2013 Kawasaki Ninja ZX-14R/2013 Suzuki Hayabusa GSX1300R Comparo Sneak PeekUltimate Motorcycling’s president Arthur Coldwells emailed saying it was time to take the two motorcycles we’ve lined up for a comparison in our next issue out to stretch their legs, and they are very long legs. This is the first of several side-by-side comparison rides we will take together.
It’s a fiery day in the midst of the best, or worst, heat wave Southern California has seen in five years. Arthur and I roll Kawasaki’s Ninja ZX-14R and Suzuki’s Hayabusa GSX1300R out of the garage and into daylight. Two of the hottest bikes on the planet on one of the hottest days of the year. Temperature on this day will range from 70 F to 104 F.We play tag through the tight stuff and along the big straights leading through the valley. Compared to any sport or touring rig, these hypersports make the high-speed run seem incredibly easy.The Ninja’s power plant is turbine-smooth. It enjoys being ridden casually and doesn’t mind riding in top gear at any speed over 50. It will loaf along while all the time ready to charge ahead from 3500 rpm and up. Whatever the revs, the 14R is magnificently smooth and well known to turn sub-10 second quarter mile times. With a 186 mph-governed top speed this bike has it all. Truly, a gentleman’s wingless jet.Conversely, the Hayabusa lets you know it’s more comfortable hanging in lower gears. Holding fourth, for example, at 50-80 mph feels more comfortable on this bike. While you can run it at 50 in top cog like its counterpart, it simply communicates its wishes in an obvious way when riding.And while these two bikes are alike in so many ways, engine characteristics are similar only in their prodigious power. Otherwise, the Busa has more growl and a raspy note to the 14R’s perfect pitch. It’s actually slightly buzzy above 5000 rpm but not so much to be annoying. I’d call it character, and while the Kawasaki is all silk and what you might expect from a refined 4-cylinder motor, the Busa has some of the characteristics that most of us love in three-cylinder engines.Raw, yet refined, and capable of howling. I just could not get enough of powering the Hayabusa through the apexes, feeling the grunt and hearing the symphony it played. Again, 186 mph governed, and while I do not have a current quarter-mile time for the Hayabusa, my feeling is that it’s not quite as fast as the Ninja. Today, in the real world, on public roads, they both offer truly eyeball-flattening acceleration.Leave them in third or fourth gear and small movements of the throttle are all you need to keep any pace your gut can handle. The wind protection is good but with enough circulation to keep comfortable in this heat. There is no need to be shifting gears much or revving these incredible motors to find the desired power. There is always enough at any speed in nearly any gear.My only complaint is that both bikes, unfortunately, roast the rider’s legs. The Busa likes the right side a bit more than the left and the 14R is more symmetrically oriented, broiling both legs equally. I can report that the heat is less noticeable on days of average temps but that’s not today.When it comes to handling characteristics, again, both machines offer similar traits. Turn-in is quick and precise and both bikes will surprise you with their ability to to rail through turns and even change or tighten their lines at full lean angle. For motorcycles that weight the better part of 600 pounds fueled they respond like much smaller and lighter models. I felt that the Ninja was a bit more precise in its ability to track but there are grind marks on the peg feelers of both bikes to attest to their ability.With stock exhaust plumbing, neither of these bikes impress when revved up at the local hangout but all that changes at speed. It’s really hard to pick a favorite and one never tires of either machine. The same goes with braking capability. Both are ABS equipped, the Kawasaki has petal-style rotors with Nissin front calipers and an unmarked rear caliper.The Suzuki includes Brembo Monoblocs up front and a Tokico caliper in the rear. All front calipers are radial mounted and well matched to the weight and speed available. Both bikes utilize slipper clutches for racer-smooth downshifts but only the 14R has traction control and a trip computer. The lack of this, for me, is not a deal breaker nor is the overall feeling that the Hayabusa, around since 1999 is getting a bit long in the tooth. Its rounded, sculpted looks (part of the serious upgrade in 2008) are pleasing to me but unlike the more modern designs prevalent today.Onto Highway 101 next to feel how these babies handle the slab. Like many California freeways, drivers are often doing 85 mph, practically bumper-to-bumper. There is nothing quite like the feeling of complete road superiority that make these bikes the rarely-equaled GT machines that they have proven to be. Jockeying through traffic is easy with this kind of power.Splitting lanes, a California luxury, is so smooth and easy. The level of control both of these bikes have at any chosen freeway speed inspires extreme confidence. Slicing through traffic becomes point and shoot and while many fast motorcycles can do this I think few compare with this pair. Anywhere, any speed, any situation, anytime. These are the attributes that add up to what it takes to be the best in the world.The July/August issue of Ultimate Motorcycling Magazine is hitting newsstands right now. Keep an eye out for our Hayabusa/ZX-14R comparison review coming in the next issue, and I’ll fill you in on the details surrounding these two incredible motorcycles.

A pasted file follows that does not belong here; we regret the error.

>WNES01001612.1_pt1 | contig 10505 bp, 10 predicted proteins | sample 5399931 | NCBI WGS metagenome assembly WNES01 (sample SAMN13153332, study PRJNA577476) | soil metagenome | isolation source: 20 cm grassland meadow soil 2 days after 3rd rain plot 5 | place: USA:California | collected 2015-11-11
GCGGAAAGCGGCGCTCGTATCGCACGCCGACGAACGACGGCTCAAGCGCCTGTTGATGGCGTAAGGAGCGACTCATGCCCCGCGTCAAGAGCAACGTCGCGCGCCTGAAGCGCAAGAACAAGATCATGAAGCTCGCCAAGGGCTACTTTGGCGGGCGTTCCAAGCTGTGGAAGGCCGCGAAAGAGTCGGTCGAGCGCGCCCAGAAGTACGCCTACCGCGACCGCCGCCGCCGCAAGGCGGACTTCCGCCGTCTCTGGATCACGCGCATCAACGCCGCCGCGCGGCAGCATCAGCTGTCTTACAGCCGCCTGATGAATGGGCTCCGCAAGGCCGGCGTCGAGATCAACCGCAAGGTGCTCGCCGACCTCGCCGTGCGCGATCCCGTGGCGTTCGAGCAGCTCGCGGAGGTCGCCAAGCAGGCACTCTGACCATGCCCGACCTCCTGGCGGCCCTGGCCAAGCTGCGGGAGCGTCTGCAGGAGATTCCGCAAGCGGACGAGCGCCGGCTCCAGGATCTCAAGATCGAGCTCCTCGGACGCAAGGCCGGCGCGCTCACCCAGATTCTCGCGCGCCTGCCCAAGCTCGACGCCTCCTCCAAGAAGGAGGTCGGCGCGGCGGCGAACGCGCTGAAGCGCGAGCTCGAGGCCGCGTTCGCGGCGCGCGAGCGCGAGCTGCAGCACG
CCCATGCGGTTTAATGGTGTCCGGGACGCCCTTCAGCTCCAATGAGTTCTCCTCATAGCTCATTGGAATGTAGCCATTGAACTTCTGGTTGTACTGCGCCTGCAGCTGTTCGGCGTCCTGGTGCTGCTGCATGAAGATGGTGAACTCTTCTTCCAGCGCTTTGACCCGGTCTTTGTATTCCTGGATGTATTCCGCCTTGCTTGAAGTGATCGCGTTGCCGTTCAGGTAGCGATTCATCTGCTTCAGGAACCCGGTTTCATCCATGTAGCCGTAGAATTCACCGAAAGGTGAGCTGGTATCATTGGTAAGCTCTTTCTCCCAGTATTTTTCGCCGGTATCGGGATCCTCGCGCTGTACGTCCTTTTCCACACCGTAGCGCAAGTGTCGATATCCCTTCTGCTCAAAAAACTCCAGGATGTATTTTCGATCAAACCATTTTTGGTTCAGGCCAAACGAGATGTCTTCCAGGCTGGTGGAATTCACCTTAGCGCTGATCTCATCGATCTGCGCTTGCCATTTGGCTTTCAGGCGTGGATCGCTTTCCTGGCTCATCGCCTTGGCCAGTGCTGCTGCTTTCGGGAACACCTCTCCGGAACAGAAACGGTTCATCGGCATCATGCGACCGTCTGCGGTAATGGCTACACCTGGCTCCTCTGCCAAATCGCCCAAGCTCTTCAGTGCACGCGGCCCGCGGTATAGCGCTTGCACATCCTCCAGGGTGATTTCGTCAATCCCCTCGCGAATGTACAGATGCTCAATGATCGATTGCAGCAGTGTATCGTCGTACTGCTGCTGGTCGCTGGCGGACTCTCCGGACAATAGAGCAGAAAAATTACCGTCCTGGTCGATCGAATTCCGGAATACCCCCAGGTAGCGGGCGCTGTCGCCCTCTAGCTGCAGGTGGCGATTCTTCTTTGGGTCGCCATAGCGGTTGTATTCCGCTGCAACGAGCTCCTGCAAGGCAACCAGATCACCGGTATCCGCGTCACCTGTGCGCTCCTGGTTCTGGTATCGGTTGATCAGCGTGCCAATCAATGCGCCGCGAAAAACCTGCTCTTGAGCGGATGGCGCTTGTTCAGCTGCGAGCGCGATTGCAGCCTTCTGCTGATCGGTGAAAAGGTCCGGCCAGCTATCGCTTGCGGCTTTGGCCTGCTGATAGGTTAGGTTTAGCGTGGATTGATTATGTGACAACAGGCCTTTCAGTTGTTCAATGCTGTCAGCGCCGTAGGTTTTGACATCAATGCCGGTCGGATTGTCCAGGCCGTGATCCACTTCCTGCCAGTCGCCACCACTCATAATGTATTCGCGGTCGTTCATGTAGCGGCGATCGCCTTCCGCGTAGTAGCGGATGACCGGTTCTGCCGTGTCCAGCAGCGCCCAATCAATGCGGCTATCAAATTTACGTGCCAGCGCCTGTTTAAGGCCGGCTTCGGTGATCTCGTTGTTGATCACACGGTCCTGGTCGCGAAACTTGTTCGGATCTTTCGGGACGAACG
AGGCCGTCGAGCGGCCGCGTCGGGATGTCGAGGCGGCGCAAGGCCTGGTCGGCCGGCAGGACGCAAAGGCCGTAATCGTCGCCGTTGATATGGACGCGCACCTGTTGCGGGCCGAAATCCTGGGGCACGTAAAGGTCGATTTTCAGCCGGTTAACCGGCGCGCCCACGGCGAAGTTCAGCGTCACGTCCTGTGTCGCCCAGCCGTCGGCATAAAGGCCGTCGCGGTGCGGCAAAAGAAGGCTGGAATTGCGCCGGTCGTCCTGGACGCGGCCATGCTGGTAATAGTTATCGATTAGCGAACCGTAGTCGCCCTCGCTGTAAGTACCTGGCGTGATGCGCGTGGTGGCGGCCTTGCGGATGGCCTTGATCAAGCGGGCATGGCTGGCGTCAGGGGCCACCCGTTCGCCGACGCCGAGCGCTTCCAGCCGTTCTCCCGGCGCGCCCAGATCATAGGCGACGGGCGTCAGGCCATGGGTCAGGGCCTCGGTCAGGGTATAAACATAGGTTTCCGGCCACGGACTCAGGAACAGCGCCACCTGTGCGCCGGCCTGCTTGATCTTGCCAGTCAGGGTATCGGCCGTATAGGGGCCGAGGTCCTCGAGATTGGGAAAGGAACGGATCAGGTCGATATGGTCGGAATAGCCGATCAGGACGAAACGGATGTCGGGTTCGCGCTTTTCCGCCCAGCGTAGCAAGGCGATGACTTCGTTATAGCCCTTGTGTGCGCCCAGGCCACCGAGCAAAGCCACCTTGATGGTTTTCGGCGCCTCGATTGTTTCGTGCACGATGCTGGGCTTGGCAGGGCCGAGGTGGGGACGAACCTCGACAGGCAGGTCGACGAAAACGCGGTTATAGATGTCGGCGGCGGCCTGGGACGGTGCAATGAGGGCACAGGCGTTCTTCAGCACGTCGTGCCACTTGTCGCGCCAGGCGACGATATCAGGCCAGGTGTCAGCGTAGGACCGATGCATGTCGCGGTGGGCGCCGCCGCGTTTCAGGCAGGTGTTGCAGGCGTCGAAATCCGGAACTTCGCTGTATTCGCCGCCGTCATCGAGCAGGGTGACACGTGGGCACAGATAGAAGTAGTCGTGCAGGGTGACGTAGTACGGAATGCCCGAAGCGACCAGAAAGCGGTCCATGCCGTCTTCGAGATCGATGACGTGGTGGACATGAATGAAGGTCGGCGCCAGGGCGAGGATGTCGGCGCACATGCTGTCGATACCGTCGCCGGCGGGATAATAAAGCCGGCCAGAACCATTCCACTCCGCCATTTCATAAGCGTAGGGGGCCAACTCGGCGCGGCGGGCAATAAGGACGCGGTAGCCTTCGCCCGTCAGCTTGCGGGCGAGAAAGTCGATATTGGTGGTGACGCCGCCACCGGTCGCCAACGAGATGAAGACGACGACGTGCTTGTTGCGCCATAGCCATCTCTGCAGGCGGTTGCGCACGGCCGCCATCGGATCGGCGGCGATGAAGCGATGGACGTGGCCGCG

Hello everyone and welcome once again to Ultimate Motorcycling’s weekly Podcast—Motos and Friends.
My name is Arthur Coldwells.
This week’s Podcast is brought to you by Yamaha motorcycles. Discover how the YZF-R7 provides the perfect balance of rider comfort and true supersport performance by checking it out at YamahaMotorsports.com, or see it for yourself at your local dealer.
This week’s episode features Senior Editor Nic de Sena’s impressions of the beautiful new Harley-Davidson Low Rider ST that is loosely based around the original FXRT Sport Glide from the 1980s. Hailing from The Golden State, these cult-status performance machines became known as West Coast style, with sportier suspension, increased horsepower, and niceties including creature comforts such as a tidy fairing and sporty luggage.
In past episodes you might have heard us mention my best friend, Daniel Schoenewald, and in the second segment I chat with him about some of the really special machines in his 170 or so—and growing—motorcycle collection. He’s always said to me that he doesn’t consider himself the owner, merely the curator of the motorcycles for the next generation.
Yet Daniel is not just a collector, but I can attest a really skilled rider. His bikes are not trailer queens, they’re ridden, and they’re ridden pretty hard. Actually, we have had many, many memorable rides on pretty much all of the machines in the collection at one time or another.
From all of us here at Ultimate Motorcycling, we hope you enjoy this episode!